The Superannuation Reform Package was a high topic within the 2016 Federal Budget. The Turnbull Government decided to focus on this with an aim of fostering fairness, sustainability, fexibility, and integrity in the retirement savings environment of all Australians.
Many people stand to benefit from these changes, but some higher income earners will lose out. As most of these changes start from 1 July this year, there’s still a window of opportunity between now and June to take full advantage of the current system.
The new taxation and superannuation bills passed through the House of Representatives and Senate can be broadly characterised into three main groups:
Firstly, measures impacting on higher income earners and those with a capacity to make additional contributions
Introducing a $1.6 million cap on superannuation transferred to pension phase to limit tax-free investment earnings in pension phase
Amending the following existing measures,
Lowering the annual non-concessional contributions cap from $180,000 pa to $100,000 pa. The bring-forward rules will still apply at the reduced rate. However, a new constraint will apply so that individuals with a total superannuation balance of $1.6 million or more, will not be eligible to make non-concessional contributions.
Adjusting annual concessional contributions cap to a unified $25,000 pa.
Adjusting the income threshold for the additional 15% tax on concessional contributions for high income earners from $300,000 to $250,000.
Secondly, ‘integrity’ measures
Removing the anti-detriment provision in respect of death benefits from superannuation.
Removing the tax exemption on earnings of assets supporting Transition to Retirement income streams by imposing a 15% tax on asset earnings.
And lastly, measures supporting low income earners and providing more flexible contributions arrangements
Introducing the Low Income Superannuation Tax Offset as way of continuing the existing Low Income Superannuation Contribution scheme (expiring in June 2017) that compensates people who earn less than $37,000 for the 15% contributions tax.
Introducing the catch-up provision on concessional contributions whereby individuals with a superannuation balance of less than $500,000 may make use of previously unused concessional contribution amounts (usability capacity commencing in the 2019/20 financial year). This may be useful for people who take career breaks.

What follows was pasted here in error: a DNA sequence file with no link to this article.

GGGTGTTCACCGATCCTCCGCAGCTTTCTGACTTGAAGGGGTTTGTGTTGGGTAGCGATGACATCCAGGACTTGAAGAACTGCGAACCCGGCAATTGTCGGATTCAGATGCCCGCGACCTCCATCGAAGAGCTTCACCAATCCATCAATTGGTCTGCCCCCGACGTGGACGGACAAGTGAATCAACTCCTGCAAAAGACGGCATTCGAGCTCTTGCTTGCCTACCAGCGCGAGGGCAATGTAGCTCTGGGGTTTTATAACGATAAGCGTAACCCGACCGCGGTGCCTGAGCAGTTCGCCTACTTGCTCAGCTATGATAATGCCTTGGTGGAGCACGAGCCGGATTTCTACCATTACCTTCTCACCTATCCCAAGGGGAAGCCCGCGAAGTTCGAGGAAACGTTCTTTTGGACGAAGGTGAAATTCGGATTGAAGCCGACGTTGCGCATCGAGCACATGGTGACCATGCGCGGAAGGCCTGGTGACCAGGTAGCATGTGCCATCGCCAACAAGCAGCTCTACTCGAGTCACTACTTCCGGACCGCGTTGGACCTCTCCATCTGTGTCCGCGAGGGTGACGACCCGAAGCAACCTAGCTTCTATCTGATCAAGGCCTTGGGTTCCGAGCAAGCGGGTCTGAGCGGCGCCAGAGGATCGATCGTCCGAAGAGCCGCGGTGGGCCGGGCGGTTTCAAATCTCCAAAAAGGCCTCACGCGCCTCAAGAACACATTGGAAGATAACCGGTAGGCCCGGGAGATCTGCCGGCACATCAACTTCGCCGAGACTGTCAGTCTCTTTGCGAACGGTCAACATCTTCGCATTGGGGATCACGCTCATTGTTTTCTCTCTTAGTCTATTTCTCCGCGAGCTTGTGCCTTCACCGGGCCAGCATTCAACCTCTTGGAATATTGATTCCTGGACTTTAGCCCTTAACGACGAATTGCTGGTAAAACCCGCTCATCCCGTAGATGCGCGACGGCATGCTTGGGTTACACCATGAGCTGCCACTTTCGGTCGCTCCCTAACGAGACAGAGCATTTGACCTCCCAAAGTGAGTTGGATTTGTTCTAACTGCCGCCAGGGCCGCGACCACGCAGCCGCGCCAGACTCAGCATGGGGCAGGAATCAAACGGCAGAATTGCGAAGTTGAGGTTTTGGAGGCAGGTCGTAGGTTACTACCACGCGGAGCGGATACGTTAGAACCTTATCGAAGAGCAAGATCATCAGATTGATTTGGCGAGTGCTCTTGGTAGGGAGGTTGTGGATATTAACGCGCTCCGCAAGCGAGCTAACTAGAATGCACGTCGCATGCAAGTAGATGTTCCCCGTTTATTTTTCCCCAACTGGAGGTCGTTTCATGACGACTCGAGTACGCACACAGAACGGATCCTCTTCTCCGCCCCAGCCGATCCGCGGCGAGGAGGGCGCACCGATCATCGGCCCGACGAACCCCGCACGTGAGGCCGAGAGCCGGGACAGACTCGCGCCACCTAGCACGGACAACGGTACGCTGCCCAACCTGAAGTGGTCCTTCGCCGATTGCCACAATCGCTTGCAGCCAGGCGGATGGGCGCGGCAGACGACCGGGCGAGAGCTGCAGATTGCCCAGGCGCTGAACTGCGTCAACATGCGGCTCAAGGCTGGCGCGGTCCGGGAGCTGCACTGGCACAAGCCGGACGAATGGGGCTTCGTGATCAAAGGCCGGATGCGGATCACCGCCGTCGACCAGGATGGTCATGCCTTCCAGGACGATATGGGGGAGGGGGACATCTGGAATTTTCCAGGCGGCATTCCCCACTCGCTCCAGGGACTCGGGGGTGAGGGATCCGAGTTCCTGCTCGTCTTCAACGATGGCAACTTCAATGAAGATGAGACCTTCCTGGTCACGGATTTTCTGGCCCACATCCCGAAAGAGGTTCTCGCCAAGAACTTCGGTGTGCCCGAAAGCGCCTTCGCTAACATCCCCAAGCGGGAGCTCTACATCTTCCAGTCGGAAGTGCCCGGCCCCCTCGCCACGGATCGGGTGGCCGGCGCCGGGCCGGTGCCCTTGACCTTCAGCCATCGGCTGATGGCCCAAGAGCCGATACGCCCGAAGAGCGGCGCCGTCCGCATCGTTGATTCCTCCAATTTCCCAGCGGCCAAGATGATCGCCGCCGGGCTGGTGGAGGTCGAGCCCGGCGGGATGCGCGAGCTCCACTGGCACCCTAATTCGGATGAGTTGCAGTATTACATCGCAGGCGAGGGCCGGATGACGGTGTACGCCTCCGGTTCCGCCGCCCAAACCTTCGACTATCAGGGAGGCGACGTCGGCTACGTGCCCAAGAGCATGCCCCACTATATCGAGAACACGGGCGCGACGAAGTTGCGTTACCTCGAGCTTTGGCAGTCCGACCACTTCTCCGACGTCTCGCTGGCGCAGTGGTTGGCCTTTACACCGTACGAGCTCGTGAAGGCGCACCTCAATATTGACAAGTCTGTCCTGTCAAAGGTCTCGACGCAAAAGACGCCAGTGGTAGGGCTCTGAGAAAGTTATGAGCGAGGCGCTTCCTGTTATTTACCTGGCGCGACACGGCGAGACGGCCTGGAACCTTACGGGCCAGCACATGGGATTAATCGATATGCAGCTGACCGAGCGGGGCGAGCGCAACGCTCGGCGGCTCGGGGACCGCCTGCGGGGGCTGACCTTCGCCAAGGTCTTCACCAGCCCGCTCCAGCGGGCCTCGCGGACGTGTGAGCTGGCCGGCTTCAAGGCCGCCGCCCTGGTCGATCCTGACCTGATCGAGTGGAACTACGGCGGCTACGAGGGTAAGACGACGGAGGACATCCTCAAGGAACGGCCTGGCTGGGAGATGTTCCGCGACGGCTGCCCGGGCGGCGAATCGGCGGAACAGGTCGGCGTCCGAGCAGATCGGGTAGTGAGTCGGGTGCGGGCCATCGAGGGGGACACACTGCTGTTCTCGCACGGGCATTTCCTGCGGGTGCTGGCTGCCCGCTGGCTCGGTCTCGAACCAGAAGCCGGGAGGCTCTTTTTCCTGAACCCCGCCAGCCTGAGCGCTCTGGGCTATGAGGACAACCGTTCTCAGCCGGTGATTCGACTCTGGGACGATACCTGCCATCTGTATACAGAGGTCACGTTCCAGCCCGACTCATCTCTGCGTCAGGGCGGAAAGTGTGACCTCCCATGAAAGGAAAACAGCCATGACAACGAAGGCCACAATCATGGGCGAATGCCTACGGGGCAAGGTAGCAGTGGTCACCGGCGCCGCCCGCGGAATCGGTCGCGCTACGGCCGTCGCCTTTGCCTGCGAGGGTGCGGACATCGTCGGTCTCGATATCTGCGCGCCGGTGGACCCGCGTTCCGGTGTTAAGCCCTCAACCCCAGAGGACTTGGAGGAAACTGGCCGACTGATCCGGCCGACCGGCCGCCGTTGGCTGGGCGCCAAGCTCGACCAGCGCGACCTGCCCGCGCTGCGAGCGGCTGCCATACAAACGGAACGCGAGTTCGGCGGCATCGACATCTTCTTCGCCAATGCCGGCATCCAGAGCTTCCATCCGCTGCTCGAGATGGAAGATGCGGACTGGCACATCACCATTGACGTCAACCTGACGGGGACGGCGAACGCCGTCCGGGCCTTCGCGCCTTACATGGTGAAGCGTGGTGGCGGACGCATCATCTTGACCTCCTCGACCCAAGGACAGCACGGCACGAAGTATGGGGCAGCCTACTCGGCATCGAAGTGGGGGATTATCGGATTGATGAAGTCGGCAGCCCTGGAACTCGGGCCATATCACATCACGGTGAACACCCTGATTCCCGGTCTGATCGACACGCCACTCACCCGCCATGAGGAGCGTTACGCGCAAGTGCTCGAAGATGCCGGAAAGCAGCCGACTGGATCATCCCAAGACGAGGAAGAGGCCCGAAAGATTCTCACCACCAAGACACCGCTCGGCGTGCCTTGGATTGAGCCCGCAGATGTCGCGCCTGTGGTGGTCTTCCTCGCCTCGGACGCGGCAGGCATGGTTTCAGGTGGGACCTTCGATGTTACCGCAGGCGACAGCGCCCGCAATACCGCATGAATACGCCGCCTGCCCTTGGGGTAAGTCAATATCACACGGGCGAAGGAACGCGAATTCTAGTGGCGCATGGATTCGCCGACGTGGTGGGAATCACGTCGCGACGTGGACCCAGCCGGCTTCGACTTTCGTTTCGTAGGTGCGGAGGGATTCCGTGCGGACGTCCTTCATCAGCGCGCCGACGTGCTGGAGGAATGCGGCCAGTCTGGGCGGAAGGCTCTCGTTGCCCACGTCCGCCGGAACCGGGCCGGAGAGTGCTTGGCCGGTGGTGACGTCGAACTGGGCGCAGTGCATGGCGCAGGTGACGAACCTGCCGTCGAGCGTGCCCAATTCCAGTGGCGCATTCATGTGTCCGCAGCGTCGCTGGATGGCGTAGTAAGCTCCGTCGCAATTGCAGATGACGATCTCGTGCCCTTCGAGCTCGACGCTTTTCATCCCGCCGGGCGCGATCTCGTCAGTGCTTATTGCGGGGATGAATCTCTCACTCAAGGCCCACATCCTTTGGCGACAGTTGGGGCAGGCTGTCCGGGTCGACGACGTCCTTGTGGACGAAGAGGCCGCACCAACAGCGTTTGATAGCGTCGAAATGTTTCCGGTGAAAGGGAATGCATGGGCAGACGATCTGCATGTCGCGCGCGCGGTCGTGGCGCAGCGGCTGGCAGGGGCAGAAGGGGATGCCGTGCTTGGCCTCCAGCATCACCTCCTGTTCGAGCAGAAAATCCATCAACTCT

Raising the income threshold for the Low Income Spouse Contributions from $10,800 to $37,000, so there may be extra room in which to top up your spouse’s super.
Removing the 10% ‘maximum earnings as employee’ test for claiming tax deductions for personal superannuation contributions.
There are really only two measures that were proposed at Budget night, that have been dropped and not included in the new legislation. The $500,000 lifetime non-concessional contributions cap has been dropped and the work test will remain for those aged over 65.
Who Will Be Affected?
With regards to the changes, possibly the main question on your mind is where you, like many other Australians, sit and what you can do between now and 30 June.
Although the changes may affect you in some way, it is important to note two things: superannuation is still one of the most tax-effective investments when building your wealth for retirement and there is still time to implement strategies prior to the 1 July 2017 deadlines on many of the abovementioned taxation and superannuation measures, especially regarding topping up your super via taking advantage of the higher limits that currently apply for concessional and non-concessional contributions.
The key thing that is important for you to remember is to plan and carefully consider your current and proposed financial situation. To meet with your financial adviser if any questions or if there is any need in help understanding these changes would be a good idea also. We are always here to help with any concerns or assistance needed.